Originally uploaded by cosymakes.
as many of you know, i’m in the process of compiling a bunch of my accessory patterns for a book. in light of this, i’ve been thinking a lot about actual written physical manifestations of knitting and how patterns move through generations and from place to place. i’m going to try to post every saturday some thoughts/reflections/quotes on that topic. this first excerpt from a book is my favorite reflection of generational patterns. from Anne L. Macdonald’s book No Idle Hands: The Social History of American Knitting, pages 60-61.
Such a generational pattern is recalled by Barbara McGrann of Sea Island, South Carolina, whose grandmother, Julia, a thrifty German born around 1860, acquired from her mother a pattern for a heavy-duty ‘apple leaf’ cotton spread made up of squares, each square in turn divided into quadrants of four leaves at the center of a lovely open worked design. Her grandmother, like many of her generation, Mrs. McGrann recalled, lived with her daughter’s family:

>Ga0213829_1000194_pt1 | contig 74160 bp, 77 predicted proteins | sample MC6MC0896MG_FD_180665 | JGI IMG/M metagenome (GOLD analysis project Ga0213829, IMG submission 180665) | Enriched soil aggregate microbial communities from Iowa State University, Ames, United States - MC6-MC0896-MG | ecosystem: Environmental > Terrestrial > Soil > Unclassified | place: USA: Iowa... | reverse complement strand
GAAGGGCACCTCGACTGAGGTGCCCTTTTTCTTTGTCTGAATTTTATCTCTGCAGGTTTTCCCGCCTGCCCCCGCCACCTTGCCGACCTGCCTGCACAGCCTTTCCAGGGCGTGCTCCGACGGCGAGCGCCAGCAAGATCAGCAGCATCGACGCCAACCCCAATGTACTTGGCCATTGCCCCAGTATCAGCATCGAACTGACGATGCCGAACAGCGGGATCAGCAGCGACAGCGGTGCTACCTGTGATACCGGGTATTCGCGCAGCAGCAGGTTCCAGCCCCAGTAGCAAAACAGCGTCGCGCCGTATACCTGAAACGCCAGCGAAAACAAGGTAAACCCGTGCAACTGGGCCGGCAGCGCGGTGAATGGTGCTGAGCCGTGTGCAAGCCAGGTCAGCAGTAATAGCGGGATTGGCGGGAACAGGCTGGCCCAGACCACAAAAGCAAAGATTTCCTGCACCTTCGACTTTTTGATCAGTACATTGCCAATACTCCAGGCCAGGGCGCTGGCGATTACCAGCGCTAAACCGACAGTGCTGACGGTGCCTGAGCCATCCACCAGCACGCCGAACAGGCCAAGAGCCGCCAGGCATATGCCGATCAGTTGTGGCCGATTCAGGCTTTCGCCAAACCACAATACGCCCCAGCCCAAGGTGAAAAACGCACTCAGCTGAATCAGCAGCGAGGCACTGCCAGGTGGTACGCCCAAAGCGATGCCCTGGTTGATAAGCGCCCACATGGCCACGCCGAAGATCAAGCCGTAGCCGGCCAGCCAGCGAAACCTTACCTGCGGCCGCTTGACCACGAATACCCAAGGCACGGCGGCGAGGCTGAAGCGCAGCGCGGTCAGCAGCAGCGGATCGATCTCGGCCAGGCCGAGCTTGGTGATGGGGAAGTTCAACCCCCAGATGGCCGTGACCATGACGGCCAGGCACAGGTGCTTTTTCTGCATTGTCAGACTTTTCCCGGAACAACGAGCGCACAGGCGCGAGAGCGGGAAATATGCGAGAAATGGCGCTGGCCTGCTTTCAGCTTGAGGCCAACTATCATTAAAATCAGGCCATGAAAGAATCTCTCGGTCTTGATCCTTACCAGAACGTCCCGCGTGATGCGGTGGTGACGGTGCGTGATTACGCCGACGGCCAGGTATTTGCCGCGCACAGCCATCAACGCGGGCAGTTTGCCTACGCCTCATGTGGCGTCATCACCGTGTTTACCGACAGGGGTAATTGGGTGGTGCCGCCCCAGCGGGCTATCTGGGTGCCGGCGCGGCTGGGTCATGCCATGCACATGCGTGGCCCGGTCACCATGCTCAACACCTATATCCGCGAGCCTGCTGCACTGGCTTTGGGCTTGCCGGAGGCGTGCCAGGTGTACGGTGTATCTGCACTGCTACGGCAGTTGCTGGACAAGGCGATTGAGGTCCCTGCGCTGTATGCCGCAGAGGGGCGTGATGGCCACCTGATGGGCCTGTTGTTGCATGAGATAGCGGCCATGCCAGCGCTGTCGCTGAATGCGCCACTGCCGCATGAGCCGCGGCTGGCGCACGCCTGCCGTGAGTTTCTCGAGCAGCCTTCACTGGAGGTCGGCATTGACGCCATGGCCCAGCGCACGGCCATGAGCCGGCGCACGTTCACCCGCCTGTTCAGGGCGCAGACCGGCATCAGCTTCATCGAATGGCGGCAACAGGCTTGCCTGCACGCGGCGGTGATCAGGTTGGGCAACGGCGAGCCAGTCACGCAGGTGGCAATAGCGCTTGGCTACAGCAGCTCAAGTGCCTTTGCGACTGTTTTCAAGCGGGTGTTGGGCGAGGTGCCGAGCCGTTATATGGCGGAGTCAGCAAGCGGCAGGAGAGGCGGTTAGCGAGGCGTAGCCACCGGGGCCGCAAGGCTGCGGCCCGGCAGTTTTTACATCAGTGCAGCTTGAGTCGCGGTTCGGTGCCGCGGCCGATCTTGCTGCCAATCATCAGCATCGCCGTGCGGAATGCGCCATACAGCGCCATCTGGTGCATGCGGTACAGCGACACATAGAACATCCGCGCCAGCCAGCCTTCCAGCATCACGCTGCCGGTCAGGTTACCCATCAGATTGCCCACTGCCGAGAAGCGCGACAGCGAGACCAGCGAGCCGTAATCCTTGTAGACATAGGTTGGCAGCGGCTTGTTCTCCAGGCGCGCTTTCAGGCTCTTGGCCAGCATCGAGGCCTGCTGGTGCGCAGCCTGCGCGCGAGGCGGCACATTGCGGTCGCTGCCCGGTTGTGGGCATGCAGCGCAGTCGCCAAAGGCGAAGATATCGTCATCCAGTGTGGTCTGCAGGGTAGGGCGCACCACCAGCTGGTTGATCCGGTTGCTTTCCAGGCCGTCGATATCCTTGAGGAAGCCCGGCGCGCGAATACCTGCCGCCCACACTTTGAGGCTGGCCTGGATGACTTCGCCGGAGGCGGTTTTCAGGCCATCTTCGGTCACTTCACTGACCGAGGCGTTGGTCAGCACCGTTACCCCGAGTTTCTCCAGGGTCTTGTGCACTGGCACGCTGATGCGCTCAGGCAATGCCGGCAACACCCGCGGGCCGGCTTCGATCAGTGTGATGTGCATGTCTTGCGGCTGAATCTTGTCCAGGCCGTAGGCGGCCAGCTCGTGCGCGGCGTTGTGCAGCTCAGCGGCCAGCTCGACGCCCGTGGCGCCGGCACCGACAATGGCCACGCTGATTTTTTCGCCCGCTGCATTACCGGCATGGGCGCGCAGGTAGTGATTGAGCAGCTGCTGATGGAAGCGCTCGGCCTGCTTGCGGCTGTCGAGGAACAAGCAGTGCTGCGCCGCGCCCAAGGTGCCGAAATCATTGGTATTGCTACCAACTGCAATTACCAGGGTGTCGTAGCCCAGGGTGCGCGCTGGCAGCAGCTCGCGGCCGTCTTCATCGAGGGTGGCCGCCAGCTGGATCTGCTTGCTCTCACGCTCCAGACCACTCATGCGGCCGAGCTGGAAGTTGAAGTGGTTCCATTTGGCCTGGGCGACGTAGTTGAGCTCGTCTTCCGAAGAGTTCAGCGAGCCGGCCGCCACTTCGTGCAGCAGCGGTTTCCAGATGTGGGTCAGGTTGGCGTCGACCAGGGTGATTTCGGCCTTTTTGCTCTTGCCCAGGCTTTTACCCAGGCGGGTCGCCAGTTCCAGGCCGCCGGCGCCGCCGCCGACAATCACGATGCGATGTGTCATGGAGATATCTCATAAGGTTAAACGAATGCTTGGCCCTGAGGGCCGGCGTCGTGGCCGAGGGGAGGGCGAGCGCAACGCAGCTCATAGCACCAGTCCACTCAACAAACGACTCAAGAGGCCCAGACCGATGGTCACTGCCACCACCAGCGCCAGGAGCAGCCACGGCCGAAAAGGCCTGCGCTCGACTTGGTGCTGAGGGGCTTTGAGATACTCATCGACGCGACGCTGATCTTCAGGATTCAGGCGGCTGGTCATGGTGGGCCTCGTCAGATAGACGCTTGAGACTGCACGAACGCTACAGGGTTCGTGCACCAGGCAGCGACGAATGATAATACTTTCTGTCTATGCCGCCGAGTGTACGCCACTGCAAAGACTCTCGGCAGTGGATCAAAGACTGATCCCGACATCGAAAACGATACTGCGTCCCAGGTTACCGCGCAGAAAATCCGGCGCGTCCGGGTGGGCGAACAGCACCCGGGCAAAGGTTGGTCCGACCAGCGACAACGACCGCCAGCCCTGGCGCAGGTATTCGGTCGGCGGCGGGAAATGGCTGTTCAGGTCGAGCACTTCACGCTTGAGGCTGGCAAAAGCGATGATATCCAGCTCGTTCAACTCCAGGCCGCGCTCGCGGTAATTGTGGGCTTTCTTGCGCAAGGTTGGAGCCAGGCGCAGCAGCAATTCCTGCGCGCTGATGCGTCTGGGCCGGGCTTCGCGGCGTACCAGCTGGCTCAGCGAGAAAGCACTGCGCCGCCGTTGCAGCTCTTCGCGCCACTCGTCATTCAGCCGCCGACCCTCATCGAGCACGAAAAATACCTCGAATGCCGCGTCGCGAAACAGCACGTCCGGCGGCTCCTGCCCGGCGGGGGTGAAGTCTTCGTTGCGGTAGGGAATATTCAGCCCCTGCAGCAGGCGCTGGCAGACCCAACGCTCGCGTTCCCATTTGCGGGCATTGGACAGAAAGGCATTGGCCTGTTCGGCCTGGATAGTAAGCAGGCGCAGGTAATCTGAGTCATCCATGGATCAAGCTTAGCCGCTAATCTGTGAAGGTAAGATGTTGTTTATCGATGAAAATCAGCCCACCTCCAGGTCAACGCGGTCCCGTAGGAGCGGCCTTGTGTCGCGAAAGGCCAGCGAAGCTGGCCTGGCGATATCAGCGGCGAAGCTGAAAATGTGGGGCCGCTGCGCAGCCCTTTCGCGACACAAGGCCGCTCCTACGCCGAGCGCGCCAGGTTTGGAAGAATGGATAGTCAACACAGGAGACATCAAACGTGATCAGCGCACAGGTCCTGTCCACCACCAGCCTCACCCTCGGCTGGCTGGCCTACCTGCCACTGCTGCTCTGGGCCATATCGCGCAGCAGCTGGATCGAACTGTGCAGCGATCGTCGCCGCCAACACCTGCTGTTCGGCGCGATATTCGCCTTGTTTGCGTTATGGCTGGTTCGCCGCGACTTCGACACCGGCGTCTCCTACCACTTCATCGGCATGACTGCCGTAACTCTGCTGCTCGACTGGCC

…And she worked incessantly on this spread. The pattern was not written down, but she taught the pattern to my older sister [Emma] who finished the spread when my grandmother died.
Older sister Emma remembers observing her grandmother knitting until shortly before her death in 1934, when she rolled up the spread with a wistful ‘It was well begun but not half done.’ Emma many years later retrieved the ‘not half done’ spread from storage and finished it and passed it to her daughter. Emma’s niece, Julie McGrann Dougherty, the original knitter’s great-granddaughter, picks up the story in 1986:
When my mother saw the same spread on her niece’s bed and noticed how absolutely gorgeous it was, she got the pattern from Aunt Emma. My aunt knew it in her mind but took several tries to get it on a scrap of paper before she got it right. It was from that scrap of paper that Mom spent two years working, and now has her own apple leaf spread. It really is beautiful!